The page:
Some recent discoveries have shown that there is a need to redefine the National Pressure Ulcer Advisory Panel’s (NPUAP) definition of deep tissue injury. Although etiological studies of deep tissue injury (DTI) primarily pertained to the characterization of biomechanical factors influencing its onset and progression, new findings suggest that the criteria of DTI should be evaluated and refined. According to a recent article published by Ostomy Wound Management (OWM), there are several reasons why the current definition is insufficient:
1. Discoloration of the skin—i.e., skin color that is significantly different from the local skin color from surroundings—may signify that a DTI is present, but color is not applicable in quantifying the injury’s severity.
2. The definition of pressure and/or shear is not accurate because it indicates a false distinction between pressure and shear, which are physically coupled, and because it does not take tensional loads into account.
3. Palpating tissue firmness at the wound site does not provide adequate assessment information because tissue firmness depends on the point in time following the course of DTI development. Tissue that is damaged could appear stiffer than the tissue around it if assessed when “muscle tissue is locally contracted due to local rigor mortis but at a later stage damage might manifest as tissues that are softer than their surroundings when digestive enzymes start decomposing necrotic tissues”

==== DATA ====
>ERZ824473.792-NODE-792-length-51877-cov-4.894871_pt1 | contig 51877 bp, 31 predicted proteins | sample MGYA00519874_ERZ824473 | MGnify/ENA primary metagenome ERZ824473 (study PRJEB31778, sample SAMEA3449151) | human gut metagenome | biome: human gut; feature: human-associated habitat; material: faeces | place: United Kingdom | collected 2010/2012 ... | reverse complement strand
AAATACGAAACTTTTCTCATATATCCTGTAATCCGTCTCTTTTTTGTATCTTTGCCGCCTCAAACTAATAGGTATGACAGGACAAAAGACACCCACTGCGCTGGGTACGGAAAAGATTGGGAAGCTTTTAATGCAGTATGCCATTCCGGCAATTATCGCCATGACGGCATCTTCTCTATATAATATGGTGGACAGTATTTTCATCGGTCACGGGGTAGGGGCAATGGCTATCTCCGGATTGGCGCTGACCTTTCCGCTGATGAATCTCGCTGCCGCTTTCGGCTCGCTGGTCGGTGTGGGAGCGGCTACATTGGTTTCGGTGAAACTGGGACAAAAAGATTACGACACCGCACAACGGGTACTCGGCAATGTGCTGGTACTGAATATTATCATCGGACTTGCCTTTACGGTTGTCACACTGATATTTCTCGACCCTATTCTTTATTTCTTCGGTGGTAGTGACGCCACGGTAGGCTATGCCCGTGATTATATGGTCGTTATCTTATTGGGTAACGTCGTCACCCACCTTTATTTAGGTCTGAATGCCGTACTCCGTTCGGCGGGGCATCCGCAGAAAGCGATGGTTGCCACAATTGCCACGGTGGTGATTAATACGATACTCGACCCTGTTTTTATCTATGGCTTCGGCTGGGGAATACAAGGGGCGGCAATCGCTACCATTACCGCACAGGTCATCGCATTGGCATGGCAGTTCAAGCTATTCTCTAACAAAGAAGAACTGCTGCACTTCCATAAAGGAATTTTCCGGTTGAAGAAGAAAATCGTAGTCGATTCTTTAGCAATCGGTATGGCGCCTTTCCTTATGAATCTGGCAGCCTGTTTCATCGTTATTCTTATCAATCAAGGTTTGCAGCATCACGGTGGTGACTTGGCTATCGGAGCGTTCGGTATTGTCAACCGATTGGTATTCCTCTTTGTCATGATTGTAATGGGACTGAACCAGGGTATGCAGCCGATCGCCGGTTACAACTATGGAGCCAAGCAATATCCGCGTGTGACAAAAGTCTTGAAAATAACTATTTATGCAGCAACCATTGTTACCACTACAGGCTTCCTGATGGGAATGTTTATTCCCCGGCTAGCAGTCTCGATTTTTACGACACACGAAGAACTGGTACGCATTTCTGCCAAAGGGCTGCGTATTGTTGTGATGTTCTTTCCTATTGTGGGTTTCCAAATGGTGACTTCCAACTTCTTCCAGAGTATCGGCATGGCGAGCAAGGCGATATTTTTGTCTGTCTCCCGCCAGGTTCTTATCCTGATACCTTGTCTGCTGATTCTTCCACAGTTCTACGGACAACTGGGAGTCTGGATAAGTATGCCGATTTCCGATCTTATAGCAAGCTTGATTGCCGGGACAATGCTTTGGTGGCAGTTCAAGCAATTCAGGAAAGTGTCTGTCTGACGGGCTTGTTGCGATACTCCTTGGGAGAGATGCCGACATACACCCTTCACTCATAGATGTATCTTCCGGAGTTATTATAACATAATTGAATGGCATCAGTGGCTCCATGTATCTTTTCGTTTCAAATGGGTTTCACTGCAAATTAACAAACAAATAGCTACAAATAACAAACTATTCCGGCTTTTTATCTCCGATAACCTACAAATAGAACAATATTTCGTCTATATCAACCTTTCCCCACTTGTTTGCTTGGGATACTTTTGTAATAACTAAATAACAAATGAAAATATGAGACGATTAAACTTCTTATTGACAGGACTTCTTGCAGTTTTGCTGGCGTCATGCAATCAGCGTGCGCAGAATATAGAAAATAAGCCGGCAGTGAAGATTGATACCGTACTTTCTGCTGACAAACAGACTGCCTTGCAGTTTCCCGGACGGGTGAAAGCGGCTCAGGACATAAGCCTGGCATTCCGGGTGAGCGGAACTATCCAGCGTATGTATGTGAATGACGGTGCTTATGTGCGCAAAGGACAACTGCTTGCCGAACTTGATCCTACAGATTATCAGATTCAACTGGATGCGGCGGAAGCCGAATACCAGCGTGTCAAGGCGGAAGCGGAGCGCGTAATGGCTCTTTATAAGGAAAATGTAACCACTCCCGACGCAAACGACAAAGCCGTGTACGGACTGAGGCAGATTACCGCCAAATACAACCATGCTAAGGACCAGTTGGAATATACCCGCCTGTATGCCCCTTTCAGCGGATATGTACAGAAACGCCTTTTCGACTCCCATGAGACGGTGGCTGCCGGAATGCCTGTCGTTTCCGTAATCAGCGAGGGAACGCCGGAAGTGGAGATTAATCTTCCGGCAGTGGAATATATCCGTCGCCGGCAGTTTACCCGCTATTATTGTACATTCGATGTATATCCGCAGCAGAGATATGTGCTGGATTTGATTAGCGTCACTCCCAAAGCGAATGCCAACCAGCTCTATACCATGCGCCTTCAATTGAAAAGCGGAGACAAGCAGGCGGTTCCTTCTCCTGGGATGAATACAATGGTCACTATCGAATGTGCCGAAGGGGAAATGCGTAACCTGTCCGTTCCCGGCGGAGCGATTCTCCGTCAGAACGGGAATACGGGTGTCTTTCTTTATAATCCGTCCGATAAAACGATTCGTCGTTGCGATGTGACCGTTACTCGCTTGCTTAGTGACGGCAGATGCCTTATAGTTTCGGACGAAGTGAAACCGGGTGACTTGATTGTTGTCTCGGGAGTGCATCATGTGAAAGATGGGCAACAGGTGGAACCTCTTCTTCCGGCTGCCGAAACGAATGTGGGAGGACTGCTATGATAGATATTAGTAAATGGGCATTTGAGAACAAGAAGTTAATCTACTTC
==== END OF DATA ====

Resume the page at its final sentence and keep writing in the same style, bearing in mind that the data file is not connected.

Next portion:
4. Inflammatory response may occur, causing skin temperature changes around the DTI site (i.e. local heating or local cooling).
5. Due to stiffening muscle tissue at the rigor mortis phase, rapid deterioration of the skin in the DTI region is likely occurring. It is also noted that “stiffened tissues abnormally deform adjacent tissues and this effect is amplified if muscles are atrophied.”
Interdisciplinary research is being used to help clinicians and researchers move away from evolving terminologies, staging systems, and injury definitions, and move toward valid and effective clinical instruments, which will increase the effectiveness of clinical practice. The National Pressure Ulcer Advisory Panel (NPUAP) formally added a new criteria to its pressure ulcer staging system in February 2007: suspected deep tissue injury (DTI). This definition has since been widely used in nursing literature and is displayed on NPUAP’s website as follows:
“Purple or maroon localized area of discolored intact skin or blood-filled blister due to damage of underlying soft tissue from pressure and/or shear. The area may be preceded by tissue that is painful, firm, mushy, boggy, warmer, or cooler as compared to adjacent tissue.”
A further description was added by NPUAP:
“Deep tissue injury may be difficult to detect in individuals with dark skin tones. Evolution may include a thin blister over a dark wound bed. The wound may further evolve and become covered by thin eschar. Evolution may be rapid, exposing additional layers of tissue even with optimal treatment.”
The population of nursing home patients who are vulnerable to DTIs is prevalent. Bedbound patients must be turned every two hours to prevent DTIs from forming. It is the responsibility of the nursing staff to ensure that their residents are turned in a timely matter. If you or a loved one has experienced neglect that resulted in injuries such as DTIs in a nursing home, such as one in Eagle Rock or Los Angeles, California, contact the Law Offices of Ben Yeroushalmi immediately for a free consultation.